3.7. Tannin Content Determined by Vanillin/HCl Method

The amount of condensed tannins was determined using vanillin assay [33]. Absorbance was measured at 500 nm after 20 min incubation. The results were expressed as mg catechin (Cat) per 1 g of dry extract.

3.8. Cell Cultures

Human hepatoma (HepG2) were bought from American Type Culture Collection (Rockville, MD, USA) and cultured according to previously described procedures [22,34,35]. Experiments were conducted in DMEM with 10% FBS. Every 24 h the medium was changed for a fresh one with or without investigated concentrations of the extract. Human skin fibroblast cells (NHDFs) were purchased from Lonza (Walkersville, MD USA). NHDFs, cells (from the third to sixth passage) were seeded on 24-well plates (1.5–2.0 × 104 cells per well) in FGM-2 with supplements and 2% FBS.

3.8.1. Cell Viability Assessment (MTT Assay)

The cell viability was assessed by determination of MTT salt (3-(4,5-dimethylthiazol-2-yl)-2,5-diphenyltetrazolium bromide, Sigma-Aldrich Chemie, Darmstadt, Germany) conversion by mitochondrial dehydrogenase according to earlier described procedure [22]. Briefly, the cells were incubated for 72 h in 24-well plates with various concentrations of the extract, and subsequently for another 2 h with 0.5 mg/mL of MTT solution which is converted in live cells under the effect of mitochondrial dehydrogenase into insoluble formazan. The converted dye was then solubilized in 0.04 M HCl in absolute isopropanol. Absorbance of solubilized formazan was measured spectrophotometrically at 570 nm (BioTek Epoch microplate reader, BioTek Instruments Inc., Winooski, VT, USA). Cell viability was calculated as a percent versus the control (cells incubated in serum-free DMEM without extracts). The relative cell viability (%) was calculated as [A]/[B] × 100, where [A] is the absorbance of the test sample and [B] is the absorbance of control sample containing the untreated cells.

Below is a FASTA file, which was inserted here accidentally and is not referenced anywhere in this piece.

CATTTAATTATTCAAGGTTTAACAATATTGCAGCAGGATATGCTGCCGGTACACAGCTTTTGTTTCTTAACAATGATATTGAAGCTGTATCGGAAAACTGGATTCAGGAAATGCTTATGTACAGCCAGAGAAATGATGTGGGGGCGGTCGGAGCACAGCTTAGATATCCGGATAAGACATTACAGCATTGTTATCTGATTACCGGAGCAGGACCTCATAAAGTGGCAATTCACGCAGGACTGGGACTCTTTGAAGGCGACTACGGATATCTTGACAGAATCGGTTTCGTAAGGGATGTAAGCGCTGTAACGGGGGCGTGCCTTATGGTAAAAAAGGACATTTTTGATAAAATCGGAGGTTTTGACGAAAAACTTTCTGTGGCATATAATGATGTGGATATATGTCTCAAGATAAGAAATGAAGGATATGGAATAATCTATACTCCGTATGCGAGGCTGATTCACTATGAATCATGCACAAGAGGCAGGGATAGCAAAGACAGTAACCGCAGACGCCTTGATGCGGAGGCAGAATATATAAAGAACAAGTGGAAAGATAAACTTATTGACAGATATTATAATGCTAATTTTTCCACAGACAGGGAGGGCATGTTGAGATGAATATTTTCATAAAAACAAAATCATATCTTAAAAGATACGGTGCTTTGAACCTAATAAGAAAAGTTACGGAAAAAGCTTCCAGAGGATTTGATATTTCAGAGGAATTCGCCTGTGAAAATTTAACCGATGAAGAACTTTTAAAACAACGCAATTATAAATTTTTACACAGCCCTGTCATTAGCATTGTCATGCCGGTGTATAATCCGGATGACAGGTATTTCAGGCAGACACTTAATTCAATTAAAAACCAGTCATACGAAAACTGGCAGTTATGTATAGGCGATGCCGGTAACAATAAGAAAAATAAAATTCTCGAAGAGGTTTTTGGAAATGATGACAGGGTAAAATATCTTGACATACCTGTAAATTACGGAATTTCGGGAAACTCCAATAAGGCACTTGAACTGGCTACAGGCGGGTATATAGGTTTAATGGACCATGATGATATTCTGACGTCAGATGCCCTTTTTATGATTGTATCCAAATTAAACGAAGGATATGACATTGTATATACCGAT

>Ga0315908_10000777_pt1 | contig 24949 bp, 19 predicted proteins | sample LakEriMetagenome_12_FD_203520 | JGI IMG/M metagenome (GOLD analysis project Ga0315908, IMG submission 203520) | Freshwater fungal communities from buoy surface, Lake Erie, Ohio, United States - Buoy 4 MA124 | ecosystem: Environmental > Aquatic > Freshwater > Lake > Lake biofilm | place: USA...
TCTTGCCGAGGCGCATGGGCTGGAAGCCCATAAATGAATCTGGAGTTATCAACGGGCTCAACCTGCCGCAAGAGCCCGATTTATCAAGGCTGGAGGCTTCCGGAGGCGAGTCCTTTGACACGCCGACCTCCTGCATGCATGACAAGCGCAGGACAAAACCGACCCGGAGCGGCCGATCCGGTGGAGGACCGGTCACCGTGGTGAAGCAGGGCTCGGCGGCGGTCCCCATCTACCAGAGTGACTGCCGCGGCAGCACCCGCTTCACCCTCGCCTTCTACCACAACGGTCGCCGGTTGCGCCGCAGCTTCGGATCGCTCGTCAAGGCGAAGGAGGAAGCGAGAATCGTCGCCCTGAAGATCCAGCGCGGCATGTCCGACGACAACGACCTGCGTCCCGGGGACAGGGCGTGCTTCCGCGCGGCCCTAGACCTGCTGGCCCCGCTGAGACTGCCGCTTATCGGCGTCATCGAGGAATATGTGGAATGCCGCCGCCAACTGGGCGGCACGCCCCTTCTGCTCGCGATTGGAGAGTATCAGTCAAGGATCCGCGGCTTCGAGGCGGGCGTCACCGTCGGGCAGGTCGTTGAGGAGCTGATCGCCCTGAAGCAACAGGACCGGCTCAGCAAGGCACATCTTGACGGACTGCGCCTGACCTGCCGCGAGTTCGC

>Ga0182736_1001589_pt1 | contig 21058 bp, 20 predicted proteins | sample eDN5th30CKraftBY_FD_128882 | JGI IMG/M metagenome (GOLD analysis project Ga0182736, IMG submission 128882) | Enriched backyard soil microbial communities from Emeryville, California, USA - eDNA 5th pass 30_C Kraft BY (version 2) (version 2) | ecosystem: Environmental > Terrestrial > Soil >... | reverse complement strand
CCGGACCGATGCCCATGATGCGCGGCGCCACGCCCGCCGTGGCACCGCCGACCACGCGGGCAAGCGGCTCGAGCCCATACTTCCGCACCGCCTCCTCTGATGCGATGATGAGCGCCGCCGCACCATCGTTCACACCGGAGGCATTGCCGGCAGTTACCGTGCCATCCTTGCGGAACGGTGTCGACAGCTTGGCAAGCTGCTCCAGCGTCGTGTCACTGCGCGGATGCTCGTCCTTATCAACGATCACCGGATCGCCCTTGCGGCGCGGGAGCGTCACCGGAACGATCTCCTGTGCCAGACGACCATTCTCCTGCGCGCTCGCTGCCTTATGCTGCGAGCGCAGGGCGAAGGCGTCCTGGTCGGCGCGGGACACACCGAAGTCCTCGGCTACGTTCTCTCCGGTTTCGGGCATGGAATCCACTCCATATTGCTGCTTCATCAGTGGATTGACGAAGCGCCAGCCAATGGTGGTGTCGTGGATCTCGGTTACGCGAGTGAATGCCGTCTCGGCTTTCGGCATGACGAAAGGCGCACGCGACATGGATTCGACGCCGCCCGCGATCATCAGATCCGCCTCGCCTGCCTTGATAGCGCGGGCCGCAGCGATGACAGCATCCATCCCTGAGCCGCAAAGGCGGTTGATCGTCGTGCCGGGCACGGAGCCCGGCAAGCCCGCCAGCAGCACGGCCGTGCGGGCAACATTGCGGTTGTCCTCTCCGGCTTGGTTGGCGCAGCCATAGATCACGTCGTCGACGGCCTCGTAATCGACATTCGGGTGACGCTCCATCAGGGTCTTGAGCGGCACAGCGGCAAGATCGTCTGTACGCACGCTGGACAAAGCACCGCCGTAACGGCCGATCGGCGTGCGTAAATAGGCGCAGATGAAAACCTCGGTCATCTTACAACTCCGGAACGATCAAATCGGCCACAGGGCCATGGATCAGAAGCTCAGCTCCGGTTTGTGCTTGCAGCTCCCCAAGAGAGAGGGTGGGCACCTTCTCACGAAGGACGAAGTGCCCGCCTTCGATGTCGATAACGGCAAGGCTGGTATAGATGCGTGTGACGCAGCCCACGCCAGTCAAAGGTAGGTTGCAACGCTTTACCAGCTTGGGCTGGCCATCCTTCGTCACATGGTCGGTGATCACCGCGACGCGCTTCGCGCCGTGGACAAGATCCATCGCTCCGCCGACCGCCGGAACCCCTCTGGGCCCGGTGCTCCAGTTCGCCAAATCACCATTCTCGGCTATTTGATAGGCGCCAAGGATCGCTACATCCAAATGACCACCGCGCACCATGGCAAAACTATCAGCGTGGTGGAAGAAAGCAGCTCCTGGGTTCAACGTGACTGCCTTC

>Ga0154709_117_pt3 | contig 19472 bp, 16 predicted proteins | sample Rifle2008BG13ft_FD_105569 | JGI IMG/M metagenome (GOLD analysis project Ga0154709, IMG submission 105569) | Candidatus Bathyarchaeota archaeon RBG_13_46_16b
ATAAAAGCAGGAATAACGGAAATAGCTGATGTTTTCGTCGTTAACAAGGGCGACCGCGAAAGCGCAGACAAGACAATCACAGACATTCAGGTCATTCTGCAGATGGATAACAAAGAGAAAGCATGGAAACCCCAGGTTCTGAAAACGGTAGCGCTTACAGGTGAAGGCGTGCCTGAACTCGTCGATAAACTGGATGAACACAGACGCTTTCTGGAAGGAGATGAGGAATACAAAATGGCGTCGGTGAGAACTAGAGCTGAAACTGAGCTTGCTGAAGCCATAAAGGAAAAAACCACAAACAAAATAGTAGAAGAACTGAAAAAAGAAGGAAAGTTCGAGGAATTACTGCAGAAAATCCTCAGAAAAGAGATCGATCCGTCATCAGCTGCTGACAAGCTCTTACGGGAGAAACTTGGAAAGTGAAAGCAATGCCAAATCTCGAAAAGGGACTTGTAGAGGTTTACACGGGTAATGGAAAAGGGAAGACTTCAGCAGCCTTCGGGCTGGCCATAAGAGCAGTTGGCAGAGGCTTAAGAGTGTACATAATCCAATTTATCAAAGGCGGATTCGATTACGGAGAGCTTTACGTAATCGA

3.8.2. Microscopic Examination

Microscopic examination of changes in cell morphology was assessed in visible light as described previously [22,35,36]. The assessment of viable and dead cells in fluorescence was performed after staining with calcein-AM and propidium iodide (PI), according to the protocol by MoBiTec (Gottingen, Germany). The digital images of viable cells were visualized using the phase-contrast inverted microscopy Eclipse TS 100F (Nikon, Melville, NY, USA) equipped with the Nikon Digital Sight DS-U2 camera using NIS-Elements Nikon BR 2.30 software (Nikon).

3.8.3. Annexin V-FITC/PI Apoptosis Assay

Apoptosis was assessed by the AnnexinV-FITC Kit (Becton Dickinson, San Diego, CA, USA). The cells were incubated with Uncaria tomentosa extract for 72 h in 12-well plates. After the exposure, the culture medium was removed and the cells were harvested by trypsinization with 0.05% Trypsin-EDTA, and centrifuged at 2000 rpm for 10 min. The analysis by flow cytometery was performed within 1 h by counting 5000 gated events per each sample. The data were further analyzed using CELL-Quest software on FACS Calibur flow cytometer and the Cell Quest software (BD Biosciences, San Jose, CA, USA). The results were presented as rates of early apoptotic (Annexin V-positive) and late apoptotic (Annexin V and PI-positive) cells.

3.8.4. ROS Production Measurement